permanent chairmanship of the con
vention. When Senator Bailey was
Informed of his election, he announced
at once that he could not accept, as be
desired to be on tbe floor when tbe
platform was under discussion. He
la expected to combat any attempt
from the Bryan forces to inject
into the platform planks that
do not meet the approval of the
committee. Therefore, his declina
tion of the chairmanship was re
spected. Senator Bailey urged that
the chairmanship ahould be given to
Mr.Clark, and a committee called on
Mr. Clark and made the tender. Mr.
Clark anawered that he was engaged
to put the name of Senator Cockrell
in nomination for tbe presidency,
and therefore would have to
be on the floor during the
convention. He waa urged to recon
aider and finally agreed to Bend a tele
gram to Senator Cockrell to the effect
that the place bad been offered him. If
Senator Cockrell makes no objection.
Mr. Clark will accept. In view of tbe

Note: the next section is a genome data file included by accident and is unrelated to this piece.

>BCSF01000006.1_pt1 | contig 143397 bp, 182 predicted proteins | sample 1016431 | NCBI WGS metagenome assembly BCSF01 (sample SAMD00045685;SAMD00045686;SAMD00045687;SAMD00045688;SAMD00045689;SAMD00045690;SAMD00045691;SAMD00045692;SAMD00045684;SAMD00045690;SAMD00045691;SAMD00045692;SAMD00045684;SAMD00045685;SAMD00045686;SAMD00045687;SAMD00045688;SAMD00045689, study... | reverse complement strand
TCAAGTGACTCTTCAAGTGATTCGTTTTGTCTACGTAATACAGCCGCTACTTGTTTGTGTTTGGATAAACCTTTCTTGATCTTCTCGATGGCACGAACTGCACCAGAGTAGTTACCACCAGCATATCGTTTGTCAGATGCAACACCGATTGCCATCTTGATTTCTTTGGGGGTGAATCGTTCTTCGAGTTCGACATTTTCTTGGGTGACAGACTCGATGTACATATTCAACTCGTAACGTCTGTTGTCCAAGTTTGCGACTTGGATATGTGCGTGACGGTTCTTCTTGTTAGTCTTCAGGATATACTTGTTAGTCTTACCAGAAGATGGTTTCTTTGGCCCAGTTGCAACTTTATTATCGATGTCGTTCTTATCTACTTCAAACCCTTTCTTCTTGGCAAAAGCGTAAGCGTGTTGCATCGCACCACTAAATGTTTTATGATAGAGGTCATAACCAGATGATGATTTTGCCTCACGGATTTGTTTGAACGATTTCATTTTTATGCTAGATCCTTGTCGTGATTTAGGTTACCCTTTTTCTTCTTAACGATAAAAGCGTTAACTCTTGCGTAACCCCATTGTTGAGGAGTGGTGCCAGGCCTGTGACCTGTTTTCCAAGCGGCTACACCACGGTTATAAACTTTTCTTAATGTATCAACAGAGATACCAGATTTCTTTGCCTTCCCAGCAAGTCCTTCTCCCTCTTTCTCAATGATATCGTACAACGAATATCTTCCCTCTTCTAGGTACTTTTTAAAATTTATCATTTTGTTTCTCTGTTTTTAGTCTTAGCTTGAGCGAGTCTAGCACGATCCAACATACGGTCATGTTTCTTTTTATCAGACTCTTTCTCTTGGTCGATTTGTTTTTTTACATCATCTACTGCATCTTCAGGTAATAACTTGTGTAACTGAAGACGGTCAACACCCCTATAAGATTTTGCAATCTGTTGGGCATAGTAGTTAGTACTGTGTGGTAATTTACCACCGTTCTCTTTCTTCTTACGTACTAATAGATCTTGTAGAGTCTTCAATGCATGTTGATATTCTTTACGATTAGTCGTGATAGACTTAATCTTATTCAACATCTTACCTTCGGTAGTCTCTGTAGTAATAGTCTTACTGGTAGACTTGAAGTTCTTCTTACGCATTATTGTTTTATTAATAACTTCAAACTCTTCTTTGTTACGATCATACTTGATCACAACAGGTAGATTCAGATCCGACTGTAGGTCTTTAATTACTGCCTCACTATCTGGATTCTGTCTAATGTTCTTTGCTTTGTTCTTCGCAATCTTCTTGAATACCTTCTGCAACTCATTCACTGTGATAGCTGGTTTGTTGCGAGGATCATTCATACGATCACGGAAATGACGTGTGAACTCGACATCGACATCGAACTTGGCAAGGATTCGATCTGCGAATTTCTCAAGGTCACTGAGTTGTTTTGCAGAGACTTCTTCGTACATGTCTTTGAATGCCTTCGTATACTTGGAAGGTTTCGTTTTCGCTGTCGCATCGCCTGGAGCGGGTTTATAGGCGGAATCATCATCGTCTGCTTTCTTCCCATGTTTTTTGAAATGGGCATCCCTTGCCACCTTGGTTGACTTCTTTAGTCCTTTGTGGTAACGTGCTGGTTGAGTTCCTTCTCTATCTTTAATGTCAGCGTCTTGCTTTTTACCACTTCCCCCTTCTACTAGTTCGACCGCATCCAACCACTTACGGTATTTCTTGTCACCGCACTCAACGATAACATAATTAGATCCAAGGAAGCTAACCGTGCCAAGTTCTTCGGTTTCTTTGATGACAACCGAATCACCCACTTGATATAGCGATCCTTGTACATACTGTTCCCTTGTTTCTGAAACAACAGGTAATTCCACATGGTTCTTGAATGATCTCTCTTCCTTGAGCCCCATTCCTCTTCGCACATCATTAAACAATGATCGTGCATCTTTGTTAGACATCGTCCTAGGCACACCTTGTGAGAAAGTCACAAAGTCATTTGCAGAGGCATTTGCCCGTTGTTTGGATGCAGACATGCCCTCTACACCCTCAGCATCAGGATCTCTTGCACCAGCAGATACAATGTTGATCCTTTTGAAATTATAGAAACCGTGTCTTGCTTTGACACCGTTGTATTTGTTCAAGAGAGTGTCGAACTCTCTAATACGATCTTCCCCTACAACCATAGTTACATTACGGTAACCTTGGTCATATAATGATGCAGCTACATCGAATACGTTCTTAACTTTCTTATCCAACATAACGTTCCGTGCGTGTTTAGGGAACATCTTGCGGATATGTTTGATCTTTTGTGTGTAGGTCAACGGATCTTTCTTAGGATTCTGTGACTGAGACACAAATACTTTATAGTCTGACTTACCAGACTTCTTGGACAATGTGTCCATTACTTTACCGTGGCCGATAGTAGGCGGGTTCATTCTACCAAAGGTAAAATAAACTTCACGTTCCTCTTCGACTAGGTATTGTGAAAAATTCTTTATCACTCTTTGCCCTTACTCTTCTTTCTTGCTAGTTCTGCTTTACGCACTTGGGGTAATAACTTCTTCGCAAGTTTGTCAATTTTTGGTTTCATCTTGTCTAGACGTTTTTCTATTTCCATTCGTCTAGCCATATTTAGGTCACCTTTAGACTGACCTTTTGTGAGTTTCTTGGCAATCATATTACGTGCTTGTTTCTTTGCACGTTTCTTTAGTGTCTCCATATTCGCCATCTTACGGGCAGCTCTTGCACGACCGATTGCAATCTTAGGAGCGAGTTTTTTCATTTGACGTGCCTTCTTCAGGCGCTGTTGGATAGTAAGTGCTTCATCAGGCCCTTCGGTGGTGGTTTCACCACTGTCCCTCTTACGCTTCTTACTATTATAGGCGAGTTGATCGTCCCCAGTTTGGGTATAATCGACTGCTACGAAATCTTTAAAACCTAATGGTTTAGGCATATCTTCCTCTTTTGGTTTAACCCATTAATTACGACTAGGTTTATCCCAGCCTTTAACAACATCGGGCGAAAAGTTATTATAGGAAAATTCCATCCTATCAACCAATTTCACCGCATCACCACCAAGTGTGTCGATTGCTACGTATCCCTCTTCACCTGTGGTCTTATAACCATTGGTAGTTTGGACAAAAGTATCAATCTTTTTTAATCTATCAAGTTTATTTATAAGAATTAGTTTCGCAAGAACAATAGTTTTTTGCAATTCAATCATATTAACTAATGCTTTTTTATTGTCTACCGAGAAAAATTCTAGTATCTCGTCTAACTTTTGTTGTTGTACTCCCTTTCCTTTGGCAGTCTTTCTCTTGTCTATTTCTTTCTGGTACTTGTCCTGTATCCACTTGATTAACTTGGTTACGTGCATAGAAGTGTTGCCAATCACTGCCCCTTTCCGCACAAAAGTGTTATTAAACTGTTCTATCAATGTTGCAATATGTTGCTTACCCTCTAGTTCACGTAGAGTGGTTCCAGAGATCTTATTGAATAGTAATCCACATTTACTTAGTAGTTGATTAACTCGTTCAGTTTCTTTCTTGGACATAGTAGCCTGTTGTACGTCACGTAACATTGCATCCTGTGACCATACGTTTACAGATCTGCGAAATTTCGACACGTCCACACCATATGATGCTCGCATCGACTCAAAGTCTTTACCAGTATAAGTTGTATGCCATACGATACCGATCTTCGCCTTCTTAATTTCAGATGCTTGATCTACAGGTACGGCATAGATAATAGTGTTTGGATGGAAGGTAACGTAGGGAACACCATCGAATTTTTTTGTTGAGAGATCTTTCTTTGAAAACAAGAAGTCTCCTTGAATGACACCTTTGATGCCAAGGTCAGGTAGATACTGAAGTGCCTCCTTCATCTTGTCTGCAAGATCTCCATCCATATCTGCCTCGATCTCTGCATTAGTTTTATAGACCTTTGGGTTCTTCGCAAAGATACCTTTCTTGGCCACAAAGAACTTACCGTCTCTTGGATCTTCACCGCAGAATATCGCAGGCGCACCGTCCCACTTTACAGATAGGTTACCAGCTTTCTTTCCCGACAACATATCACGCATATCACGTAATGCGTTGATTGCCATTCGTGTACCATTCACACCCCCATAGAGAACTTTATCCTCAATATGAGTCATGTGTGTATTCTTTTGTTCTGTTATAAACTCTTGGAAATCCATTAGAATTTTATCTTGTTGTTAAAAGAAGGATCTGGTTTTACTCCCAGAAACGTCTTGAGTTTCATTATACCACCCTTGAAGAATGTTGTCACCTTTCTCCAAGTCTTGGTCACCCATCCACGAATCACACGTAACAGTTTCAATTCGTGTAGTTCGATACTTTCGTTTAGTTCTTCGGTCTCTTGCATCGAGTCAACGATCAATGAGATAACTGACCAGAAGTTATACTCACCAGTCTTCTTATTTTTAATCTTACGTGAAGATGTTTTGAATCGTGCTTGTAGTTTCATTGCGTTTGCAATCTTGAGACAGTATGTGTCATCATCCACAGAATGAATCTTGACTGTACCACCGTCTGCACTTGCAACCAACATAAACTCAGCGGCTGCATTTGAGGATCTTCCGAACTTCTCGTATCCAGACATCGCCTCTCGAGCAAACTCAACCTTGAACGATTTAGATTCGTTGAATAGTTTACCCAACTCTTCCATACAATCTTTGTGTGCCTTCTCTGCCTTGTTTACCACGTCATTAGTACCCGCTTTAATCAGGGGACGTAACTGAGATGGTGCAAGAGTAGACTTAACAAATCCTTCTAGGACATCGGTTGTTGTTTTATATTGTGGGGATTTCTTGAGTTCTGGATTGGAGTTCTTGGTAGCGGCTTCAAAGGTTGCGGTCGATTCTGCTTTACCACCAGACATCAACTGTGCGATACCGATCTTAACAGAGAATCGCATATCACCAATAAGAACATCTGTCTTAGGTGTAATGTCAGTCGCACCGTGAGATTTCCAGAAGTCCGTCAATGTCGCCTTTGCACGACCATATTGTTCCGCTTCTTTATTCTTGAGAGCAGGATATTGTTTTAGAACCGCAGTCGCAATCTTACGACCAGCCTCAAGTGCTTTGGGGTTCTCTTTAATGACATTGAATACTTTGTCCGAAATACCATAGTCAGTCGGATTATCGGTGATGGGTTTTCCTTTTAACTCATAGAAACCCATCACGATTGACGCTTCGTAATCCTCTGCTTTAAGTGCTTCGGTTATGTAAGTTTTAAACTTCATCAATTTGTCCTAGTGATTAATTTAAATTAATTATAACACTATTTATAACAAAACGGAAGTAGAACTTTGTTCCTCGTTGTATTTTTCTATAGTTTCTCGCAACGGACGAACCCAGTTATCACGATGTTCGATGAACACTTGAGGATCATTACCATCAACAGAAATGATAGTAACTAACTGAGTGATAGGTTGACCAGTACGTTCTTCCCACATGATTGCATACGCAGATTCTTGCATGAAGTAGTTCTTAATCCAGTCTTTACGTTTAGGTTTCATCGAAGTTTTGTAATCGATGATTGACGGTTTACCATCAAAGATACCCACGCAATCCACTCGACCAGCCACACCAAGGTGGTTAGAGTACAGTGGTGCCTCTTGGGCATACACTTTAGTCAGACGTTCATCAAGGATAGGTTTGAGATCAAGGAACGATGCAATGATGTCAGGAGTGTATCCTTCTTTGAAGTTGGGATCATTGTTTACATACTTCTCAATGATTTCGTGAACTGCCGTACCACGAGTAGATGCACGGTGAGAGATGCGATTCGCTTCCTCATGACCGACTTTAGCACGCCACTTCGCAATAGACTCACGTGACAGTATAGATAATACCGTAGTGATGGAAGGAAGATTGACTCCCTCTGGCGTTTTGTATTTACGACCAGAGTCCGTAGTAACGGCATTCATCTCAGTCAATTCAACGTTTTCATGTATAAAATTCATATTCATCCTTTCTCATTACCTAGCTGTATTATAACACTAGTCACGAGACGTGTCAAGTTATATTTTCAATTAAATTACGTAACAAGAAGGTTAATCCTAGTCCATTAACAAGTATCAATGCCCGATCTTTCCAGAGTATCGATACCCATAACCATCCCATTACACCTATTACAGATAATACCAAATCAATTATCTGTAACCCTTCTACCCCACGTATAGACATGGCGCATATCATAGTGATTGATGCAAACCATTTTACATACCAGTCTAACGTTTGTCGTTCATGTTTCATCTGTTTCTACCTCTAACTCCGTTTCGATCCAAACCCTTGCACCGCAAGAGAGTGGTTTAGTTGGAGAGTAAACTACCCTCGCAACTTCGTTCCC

certainty that Parker will be nomi
nated it ia believed that Benator Cock
rell will aak that his name b with
North earolloa Deviation.
The North Carolina delegation met
to night and decided to present the
name of Governor Charles B. Aycock
for vice president They brave been
assured that they will get the vote ot
South Carolina for their candidate.
Rotaa Choate Was Denton.
As one of the very few occasions
When the wit of Rufus Choate was
foiled an incident is recalled when that
brilliant lawyer was examining one
Dick Barton, chief mate of the ship
Challenge. Choate had cross examined
him for over an hour, hurling ques
tions with the speed of a rapid fire
"Was there a moon that uight?"
"Yes, sir." "
"Did you see it?"
"Then how did you know there was
"The 'Nautical Almanac' said so, and
I'll believe that sooner than any lawyer
In the world."
"Be civil, sir. And now tell me in
what latitude and longitude you cross
ed the equator."
"Ah, yon are joking."